American truckers working in the container ports of American that complain about their wait times and the length of the line of trucks they wait in while working can read this and realise what a wonderful trucking life we have in America as compared to many parts of the world. It might even make them aware that waiting in line can be an opportunity to take care of other tasks or even to do a little light reading or paperwork. The best lesson of this situation being that attitude on the job is important and the things we think on the job often determine our mental attitude and the way we work.

http://www.worldcargonews.com/htm/n20100420.810815.htm

Operation Roadcheck is on the Way, June 8 to 10 is the date, trailer trucking, trucking transport, trucking services

Friday, April 23rd, 2010

There’s probably a few worried trailer trucking firms and owner operator trucking professionals making plans to try to be at their best during the expected 72-hour safety blitz by the safety agency officials from June 8 to 10. Called Operation Roadcheck by many, the upcoming trucking transport inspection period is estimated to be the largest targeted trucking services inspection on the planet. This year’s edition is apparently going to go on your official CSA 2010 score, so the score you achieve is going to possibly affect your CSA 2010 ratings and your relationship with the Federal Motor Carrier Safety Association.

If you have had a less than stellar record before? This period is a chance for you to show the FMCSA that you’re a different and safer transport driver. It could also be a chance for you to set a good example for young drivers in the industry and put your professional safety standing in order. Young drivers, who will be experiencing Operation Roadcheck for the first time, might want to seek advice from experienced drivers in order to prepare a little better. The better prepared you’re for anything that might happen during an inspection or the more knowledge of the process you have the easier the affair is bound to go, when you’re talking to officials from the FMCSA. Drivers with an outstanding safety record, this is your time to shine and try to pass on some of your wisdom to drivers who are looking for advice on how to be a safer and more professional driver.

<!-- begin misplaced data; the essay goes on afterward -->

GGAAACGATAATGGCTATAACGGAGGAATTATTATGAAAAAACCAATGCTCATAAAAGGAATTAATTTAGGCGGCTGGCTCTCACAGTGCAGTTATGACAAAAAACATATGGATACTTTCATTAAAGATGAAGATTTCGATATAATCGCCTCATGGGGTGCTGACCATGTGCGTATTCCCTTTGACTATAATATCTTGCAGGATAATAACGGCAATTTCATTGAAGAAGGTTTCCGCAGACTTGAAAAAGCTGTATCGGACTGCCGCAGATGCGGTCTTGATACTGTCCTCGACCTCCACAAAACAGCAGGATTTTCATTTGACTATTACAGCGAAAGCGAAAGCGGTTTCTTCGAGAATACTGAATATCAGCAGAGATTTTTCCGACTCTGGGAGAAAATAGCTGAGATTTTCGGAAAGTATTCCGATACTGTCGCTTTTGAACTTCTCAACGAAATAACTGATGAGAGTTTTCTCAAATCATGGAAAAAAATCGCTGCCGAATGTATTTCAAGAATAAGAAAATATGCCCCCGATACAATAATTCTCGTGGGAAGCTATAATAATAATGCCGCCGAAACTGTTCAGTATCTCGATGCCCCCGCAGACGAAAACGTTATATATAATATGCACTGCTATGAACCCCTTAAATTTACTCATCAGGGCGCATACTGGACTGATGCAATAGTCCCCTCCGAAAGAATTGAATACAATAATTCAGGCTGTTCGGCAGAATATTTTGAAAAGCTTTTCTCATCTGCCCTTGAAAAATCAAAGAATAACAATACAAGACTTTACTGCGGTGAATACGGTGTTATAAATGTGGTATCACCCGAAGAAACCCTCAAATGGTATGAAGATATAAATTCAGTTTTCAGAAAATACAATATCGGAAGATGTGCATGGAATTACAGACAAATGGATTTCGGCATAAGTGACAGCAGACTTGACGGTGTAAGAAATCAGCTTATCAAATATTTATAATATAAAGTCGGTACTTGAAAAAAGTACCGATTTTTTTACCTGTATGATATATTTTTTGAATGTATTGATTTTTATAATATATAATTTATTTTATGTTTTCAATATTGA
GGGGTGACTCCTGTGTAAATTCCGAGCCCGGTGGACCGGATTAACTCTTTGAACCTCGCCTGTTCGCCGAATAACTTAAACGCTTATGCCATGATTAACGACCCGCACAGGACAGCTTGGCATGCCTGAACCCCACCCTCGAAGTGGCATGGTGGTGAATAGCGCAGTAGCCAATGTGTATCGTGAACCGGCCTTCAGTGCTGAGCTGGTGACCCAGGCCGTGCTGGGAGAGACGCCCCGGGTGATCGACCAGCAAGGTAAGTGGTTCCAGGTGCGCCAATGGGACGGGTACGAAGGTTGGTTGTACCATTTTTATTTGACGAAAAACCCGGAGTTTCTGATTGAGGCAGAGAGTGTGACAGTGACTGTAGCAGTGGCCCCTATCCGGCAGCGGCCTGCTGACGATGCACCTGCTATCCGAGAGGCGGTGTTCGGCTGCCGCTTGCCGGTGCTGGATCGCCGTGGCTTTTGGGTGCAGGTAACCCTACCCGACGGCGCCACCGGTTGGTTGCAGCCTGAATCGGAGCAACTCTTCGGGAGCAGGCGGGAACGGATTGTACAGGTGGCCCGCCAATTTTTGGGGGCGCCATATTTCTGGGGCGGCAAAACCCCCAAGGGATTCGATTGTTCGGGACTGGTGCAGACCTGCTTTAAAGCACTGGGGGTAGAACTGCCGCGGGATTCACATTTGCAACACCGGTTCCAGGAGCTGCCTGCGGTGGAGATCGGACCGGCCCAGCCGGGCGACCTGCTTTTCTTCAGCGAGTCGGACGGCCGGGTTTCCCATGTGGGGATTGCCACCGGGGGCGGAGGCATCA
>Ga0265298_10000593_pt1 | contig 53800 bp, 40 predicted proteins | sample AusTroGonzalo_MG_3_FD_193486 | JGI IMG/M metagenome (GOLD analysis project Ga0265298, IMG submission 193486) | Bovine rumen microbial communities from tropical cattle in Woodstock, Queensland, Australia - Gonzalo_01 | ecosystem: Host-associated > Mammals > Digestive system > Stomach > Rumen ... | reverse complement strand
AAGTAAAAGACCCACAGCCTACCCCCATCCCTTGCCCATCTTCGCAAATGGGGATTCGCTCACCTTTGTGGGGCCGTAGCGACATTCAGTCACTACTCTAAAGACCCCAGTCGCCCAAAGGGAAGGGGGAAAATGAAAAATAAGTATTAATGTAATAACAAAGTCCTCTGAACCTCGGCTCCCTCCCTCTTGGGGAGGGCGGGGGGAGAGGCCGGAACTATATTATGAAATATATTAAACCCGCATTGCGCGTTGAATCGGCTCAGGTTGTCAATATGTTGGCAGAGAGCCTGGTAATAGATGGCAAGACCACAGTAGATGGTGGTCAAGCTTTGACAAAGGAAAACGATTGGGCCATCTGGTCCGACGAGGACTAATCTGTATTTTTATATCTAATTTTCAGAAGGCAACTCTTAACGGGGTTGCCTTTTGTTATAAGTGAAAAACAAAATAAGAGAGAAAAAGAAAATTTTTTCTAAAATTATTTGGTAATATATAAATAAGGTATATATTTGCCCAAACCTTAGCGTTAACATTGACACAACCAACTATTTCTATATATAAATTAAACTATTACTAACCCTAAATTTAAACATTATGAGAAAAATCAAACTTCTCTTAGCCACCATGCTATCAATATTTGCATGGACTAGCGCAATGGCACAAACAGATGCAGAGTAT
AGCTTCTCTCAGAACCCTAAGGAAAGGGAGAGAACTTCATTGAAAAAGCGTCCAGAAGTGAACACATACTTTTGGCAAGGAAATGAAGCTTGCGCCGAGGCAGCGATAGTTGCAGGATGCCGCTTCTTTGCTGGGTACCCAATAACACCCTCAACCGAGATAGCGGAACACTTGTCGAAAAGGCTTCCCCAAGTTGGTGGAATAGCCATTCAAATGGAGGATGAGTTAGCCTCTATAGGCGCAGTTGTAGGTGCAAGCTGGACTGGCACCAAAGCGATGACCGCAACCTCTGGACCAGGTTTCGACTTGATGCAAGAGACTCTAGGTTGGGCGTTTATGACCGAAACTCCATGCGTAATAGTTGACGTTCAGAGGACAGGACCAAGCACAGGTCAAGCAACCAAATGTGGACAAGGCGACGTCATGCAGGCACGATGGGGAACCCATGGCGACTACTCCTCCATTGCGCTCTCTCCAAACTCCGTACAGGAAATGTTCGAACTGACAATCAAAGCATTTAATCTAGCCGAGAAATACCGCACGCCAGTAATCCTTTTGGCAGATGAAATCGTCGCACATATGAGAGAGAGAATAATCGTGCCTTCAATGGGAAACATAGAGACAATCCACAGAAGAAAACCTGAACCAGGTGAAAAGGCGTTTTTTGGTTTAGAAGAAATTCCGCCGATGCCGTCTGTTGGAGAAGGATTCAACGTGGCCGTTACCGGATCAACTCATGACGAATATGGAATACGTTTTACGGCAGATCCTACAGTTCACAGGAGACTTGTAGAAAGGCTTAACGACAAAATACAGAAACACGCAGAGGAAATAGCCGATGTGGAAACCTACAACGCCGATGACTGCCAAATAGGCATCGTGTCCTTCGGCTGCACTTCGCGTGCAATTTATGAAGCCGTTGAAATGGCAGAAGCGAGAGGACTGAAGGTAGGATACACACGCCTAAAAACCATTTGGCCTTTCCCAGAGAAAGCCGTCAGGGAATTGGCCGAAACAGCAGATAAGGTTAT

Whatever your current safety record is or future CSA 2010 rating? There’s only a short time to prepare and get your truck in order before Operation Roadcheck begins, so you better start getting ready. This doesn’t of course guarantee that everything will go without a hitch, but it certainly is going to help.

http://www.todaystrucking.com/news.cfm?intDocID=23782

New European Container Transport Service, Container transport to Ireland, container transports

Thursday, April 22nd, 2010

Customers that need to move container transports between the Port of Southampton and the destinations of Belfast, Cork, Dublin, Greenock, South Shields, Grangemouth and Portugal have a new service they can use. It was announced the other day that one feeder operator would begin providing weekly services between these destinations in the future, which will give customers that need to move container transports between the locations in question another option. This new service apparently means that they’re five current container transport services available for customers between these destinations. It also means that customers have a nice variety of shipping services to select from and the companies involved have competition that pushes them to improve services for customers.

Is this too much capacity for the ports in question? This is an interesting question, but certainly one that will be answered in the future. One would think that there are maybe agreements in place that were one of the main reasons for the company in question enhancing services between the destinations in question. One thing is for sure, there’s going to be a more ships traveling between the Ports of Southampton, Belfast, Cork, Dublin, Greenock, South Shields, Grangemouth and Portugal in the weeks and months ahead.

If the customers that the new service needs to be healthy and competitive show up for a ride, the shipping company in question is going to be pretty busy in the future. If things go as well as the company has planned for their new shipping service, they might even think about adding more services between these destinations in the future. All of this of course all depends on many factors, but it’s certainly something that the company in question has taken into account.

http://www.ifw-net.com/freightpubs/ifw/ind…20017768303.htm